At the NIHR Leeds In Vitro Diagnostics Co-operative we focus on the evaluation of IVDs within four areas of clinical expertise. These are:
Theme leads: Prof. Paul Emery
Musculoskeletal (MSK) diseases, such as rheumatoid arthritis (RA) and scleroderma are devastating chronic diseases, which if treated sub-optimally cause severe joint damage, reduced life expectancy and poor general health. Clinical decision making is confounded by variability between individuals in response to treatment and adverse reactions.
No single agent achieves a satisfactory outcome for all patients. Newer drugs are more effective, but come at a high cost. There is a need to improve therapy using a targeted approach. IVDs to detect protein or genetic biomarkers may allow delivery of personalised medicine and improve monitoring for complications, such as lung fibrosis and cardiovascular disease.
In Leeds, we have a large translational musculoskeletal research programme with extensive biobanks and intensely phenotyped RA and other disease cohorts including populations at risk. Samples and data from these studies will support the NIHR Leeds MIC research programmes and enable evaluation of candidate Musculoskeletal disease biomarkers.
Theme lead: Prof. Gordon Cook
Our strategy is to use IVDs to design more targeted treatment pathways and guide treatment decisions.
Our focus will be on B-cell malignancies such as myeloma and lymphoma, as well as colorectal, renal and prostate cancers. The variable prognosis for patients with B-cell malignancies in particular offer a huge opportunity for more personalised treatment. NIHR Leeds MIC researchers are ideally placed to support the development of IVDs which can identify relevant patient subgroups.
We recognise the urgent need for new biomarkers to predict response to new immunotherapy treatments. Through NIHR Leeds MIC we will work with commercial partners to evaluate new predictive biomarkers for colorectal, renal and prostate cancers. For example, NIHR Leeds MIC already has a successful collaboration with a Spanish company, Biomedica, to clinically validate its tissue-based biomarker for renal cancer.
Theme lead: Dr. Andrew Lewington
The NIHR Leeds MIC Renal Medicine Theme includes acute kidney injury (AKI), chronic kidney disease (CKD) and kidney Transplantation.
Acute kidney injury (AKI) is a syndrome with many different causes. In the majority of cases it is secondary to sepsis, toxins or low blood pressure in acutely ill patients. It is a common condition occurring in up to 18 percent of hospital patients and is associated with worse outcomes including increased hospital length of stay, mortality and the development of CKD in 40% of AKI survivors. The annual cost of AKI to the NHS in England has been estimated at £1.02 Billion. There has been relatively little progress in improving patient outcomes and an urgent need to improve diagnostics and therapeutic interventions.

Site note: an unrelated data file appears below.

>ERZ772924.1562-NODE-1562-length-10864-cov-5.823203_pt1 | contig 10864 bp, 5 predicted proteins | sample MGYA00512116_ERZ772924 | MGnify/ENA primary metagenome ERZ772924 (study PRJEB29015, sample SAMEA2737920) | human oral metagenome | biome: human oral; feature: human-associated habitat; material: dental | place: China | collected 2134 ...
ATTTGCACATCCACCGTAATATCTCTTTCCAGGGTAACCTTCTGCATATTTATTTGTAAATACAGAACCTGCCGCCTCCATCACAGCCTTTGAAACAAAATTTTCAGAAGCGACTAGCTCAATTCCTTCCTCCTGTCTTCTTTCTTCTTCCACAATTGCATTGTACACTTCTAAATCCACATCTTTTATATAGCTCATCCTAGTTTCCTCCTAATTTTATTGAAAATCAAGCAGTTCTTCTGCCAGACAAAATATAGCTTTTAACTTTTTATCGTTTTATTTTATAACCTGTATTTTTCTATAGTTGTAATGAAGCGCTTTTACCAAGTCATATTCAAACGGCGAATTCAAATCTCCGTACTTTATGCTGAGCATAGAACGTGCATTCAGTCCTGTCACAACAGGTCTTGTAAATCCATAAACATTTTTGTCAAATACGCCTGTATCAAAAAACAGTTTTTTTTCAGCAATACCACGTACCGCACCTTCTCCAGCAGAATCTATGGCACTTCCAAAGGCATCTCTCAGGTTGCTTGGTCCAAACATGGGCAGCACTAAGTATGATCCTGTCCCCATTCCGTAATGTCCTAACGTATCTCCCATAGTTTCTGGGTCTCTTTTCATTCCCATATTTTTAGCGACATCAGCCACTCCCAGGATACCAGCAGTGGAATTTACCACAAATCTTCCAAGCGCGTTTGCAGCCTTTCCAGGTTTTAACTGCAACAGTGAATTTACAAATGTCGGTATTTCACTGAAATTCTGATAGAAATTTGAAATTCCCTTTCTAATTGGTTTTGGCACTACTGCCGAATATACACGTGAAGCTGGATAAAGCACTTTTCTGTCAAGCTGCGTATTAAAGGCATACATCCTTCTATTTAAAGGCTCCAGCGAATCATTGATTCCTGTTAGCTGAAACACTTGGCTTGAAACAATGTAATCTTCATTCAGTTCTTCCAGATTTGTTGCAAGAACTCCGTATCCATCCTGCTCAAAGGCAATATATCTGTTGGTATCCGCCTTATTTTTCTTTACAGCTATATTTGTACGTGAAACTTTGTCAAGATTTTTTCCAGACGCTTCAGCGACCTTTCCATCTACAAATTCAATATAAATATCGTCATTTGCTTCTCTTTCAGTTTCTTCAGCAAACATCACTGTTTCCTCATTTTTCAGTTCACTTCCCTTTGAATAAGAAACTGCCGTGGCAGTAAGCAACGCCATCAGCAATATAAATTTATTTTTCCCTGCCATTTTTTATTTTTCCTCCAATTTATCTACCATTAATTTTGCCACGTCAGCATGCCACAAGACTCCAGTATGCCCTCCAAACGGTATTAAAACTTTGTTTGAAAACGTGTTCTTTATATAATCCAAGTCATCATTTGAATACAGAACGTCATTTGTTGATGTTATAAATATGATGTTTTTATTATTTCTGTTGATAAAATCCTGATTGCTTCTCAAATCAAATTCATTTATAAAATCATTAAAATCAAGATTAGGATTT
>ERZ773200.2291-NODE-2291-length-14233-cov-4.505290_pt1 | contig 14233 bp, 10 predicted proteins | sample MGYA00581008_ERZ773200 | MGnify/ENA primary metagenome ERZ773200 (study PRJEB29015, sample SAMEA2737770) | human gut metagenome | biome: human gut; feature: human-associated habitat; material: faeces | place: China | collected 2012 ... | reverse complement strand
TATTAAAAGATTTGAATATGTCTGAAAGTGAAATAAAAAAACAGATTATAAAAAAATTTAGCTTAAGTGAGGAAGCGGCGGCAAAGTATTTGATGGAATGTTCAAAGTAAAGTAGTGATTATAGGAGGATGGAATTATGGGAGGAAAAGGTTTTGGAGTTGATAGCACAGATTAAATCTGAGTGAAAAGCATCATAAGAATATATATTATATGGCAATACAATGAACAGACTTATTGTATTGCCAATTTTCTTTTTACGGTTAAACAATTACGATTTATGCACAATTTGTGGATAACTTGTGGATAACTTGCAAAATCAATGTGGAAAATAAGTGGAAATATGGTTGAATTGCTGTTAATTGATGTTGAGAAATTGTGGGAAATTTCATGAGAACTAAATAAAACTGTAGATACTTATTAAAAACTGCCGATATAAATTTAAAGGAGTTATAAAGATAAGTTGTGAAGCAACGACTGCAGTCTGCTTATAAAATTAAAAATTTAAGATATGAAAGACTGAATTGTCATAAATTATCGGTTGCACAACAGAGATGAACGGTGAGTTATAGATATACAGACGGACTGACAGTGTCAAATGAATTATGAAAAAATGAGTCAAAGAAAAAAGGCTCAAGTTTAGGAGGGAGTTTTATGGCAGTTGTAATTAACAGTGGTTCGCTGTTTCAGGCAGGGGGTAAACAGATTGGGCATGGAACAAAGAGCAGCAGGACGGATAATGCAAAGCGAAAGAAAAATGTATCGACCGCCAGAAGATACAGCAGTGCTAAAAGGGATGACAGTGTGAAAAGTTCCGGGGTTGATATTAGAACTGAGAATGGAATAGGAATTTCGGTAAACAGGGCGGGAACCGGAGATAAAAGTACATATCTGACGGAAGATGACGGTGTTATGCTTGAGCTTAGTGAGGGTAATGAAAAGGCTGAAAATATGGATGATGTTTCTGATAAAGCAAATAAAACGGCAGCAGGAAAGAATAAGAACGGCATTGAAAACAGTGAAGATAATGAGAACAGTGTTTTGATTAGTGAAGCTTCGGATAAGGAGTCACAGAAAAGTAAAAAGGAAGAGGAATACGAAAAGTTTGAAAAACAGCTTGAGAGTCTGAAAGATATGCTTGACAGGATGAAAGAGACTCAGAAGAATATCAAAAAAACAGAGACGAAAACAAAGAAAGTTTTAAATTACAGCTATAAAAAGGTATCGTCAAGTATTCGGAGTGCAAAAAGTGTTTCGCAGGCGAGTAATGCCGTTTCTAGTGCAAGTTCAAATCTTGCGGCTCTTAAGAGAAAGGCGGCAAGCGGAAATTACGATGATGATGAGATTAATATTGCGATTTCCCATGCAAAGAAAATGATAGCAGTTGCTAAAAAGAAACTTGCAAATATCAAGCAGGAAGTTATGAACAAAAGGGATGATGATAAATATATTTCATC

Chronic kidney disease (CKD) occurs is 10 % of the world’s population. CKD is associated with increased cardiovascular risk and can progress to end stage kidney disease (ESKD), requiring dialysis or kidney transplantation. CKD in the UK is estimated to cost £1.45 billion per year. Current therapies are limited in clinical practice by a failure to better understand the underlying pathophysiology. Biomarker-based in-vitro diagnostics (IVDs) are urgently needed to improve earlier identification and stratification of patients with progressive CKD to drive on the development of new therapeutic strategies.
Kidney transplantation is the treatment of choice for patients who have developed ESKD following AKI or progressive CKD. There is a chronic shortage of donor kidneys and patients awaiting kidney transplantation have an increased risk of death. Throughout the lifetime of a kidney transplant there is a need to monitor the function closely. The current in-vitro diagnostics are limited in their scope to differentiate the different causes of acute kidney transplant injury or identify patients at risk of progressive chronic kidney transplant disease. There is a need to develop new IVDs to guide and optimise the management of patients with kidney transplants.
Theme lead: Prof. Mark Wilcox
Our new Infection Diagnostics theme already has evidence of high quality interactions with industry partners and excellence in the team in our existing portfolio.
Our research is linked to the interests and priorities of the Healthcare Associated Infection Research Group, including infection diagnosis and management, infection control and antimicrobial resistance and operates a shared goal of excellence across academia, patient care and public health.
We aim to build on our track record of translational research to produce infection diagnostics research that directly informs the clinical use of both established and novel IVDs. We also aim to support clinical trials with high quality infection diagnostics; to partner with internal and external researchers to develop novel infection diagnostics; and to produce guidance for the NHS on infection diagnostics.